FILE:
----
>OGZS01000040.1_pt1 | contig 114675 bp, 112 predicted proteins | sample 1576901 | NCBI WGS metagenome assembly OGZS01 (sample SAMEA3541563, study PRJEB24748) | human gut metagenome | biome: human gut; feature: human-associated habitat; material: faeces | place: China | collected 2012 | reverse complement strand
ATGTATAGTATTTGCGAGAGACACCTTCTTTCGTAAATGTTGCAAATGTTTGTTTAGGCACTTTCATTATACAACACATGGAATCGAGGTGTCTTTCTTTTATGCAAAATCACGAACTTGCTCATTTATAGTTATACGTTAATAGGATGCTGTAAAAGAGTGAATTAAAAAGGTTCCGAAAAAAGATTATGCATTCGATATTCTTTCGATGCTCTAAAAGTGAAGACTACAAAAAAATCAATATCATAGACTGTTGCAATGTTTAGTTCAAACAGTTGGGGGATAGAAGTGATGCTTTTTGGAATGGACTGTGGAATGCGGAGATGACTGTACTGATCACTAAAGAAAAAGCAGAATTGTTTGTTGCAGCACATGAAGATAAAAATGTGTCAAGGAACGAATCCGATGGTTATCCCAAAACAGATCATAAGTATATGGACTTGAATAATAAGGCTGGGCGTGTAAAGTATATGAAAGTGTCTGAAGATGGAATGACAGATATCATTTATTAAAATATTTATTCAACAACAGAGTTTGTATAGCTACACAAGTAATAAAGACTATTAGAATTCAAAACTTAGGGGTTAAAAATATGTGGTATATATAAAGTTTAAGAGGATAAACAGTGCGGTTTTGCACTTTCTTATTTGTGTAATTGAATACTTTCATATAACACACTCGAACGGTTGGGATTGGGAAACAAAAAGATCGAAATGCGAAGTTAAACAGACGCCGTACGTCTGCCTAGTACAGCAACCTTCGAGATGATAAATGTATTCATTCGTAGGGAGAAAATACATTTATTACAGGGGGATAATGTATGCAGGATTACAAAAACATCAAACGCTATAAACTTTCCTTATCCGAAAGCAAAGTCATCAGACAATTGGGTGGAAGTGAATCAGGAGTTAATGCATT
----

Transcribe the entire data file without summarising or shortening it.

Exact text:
>OGZS01000040.1_pt1 | contig 114675 bp, 112 predicted proteins | sample 1576901 | NCBI WGS metagenome assembly OGZS01 (sample SAMEA3541563, study PRJEB24748) | human gut metagenome | biome: human gut; feature: human-associated habitat; material: faeces | place: China | collected 2012 | reverse complement strand
ATGTATAGTATTTGCGAGAGACACCTTCTTTCGTAAATGTTGCAAATGTTTGTTTAGGCACTTTCATTATACAACACATGGAATCGAGGTGTCTTTCTTTTATGCAAAATCACGAACTTGCTCATTTATAGTTATACGTTAATAGGATGCTGTAAAAGAGTGAATTAAAAAGGTTCCGAAAAAAGATTATGCATTCGATATTCTTTCGATGCTCTAAAAGTGAAGACTACAAAAAAATCAATATCATAGACTGTTGCAATGTTTAGTTCAAACAGTTGGGGGATAGAAGTGATGCTTTTTGGAATGGACTGTGGAATGCGGAGATGACTGTACTGATCACTAAAGAAAAAGCAGAATTGTTTGTTGCAGCACATGAAGATAAAAATGTGTCAAGGAACGAATCCGATGGTTATCCCAAAACAGATCATAAGTATATGGACTTGAATAATAAGGCTGGGCGTGTAAAGTATATGAAAGTGTCTGAAGATGGAATGACAGATATCATTTATTAAAATATTTATTCAACAACAGAGTTTGTATAGCTACACAAGTAATAAAGACTATTAGAATTCAAAACTTAGGGGTTAAAAATATGTGGTATATATAAAGTTTAAGAGGATAAACAGTGCGGTTTTGCACTTTCTTATTTGTGTAATTGAATACTTTCATATAACACACTCGAACGGTTGGGATTGGGAAACAAAAAGATCGAAATGCGAAGTTAAACAGACGCCGTACGTCTGCCTAGTACAGCAACCTTCGAGATGATAAATGTATTCATTCGTAGGGAGAAAATACATTTATTACAGGGGGATAATGTATGCAGGATTACAAAAACATCAAACGCTATAAACTTTCCTTATCCGAAAGCAAAGTCATCAGACAATTGGGTGGAAGTGAATCAGGAGTTAATGCATT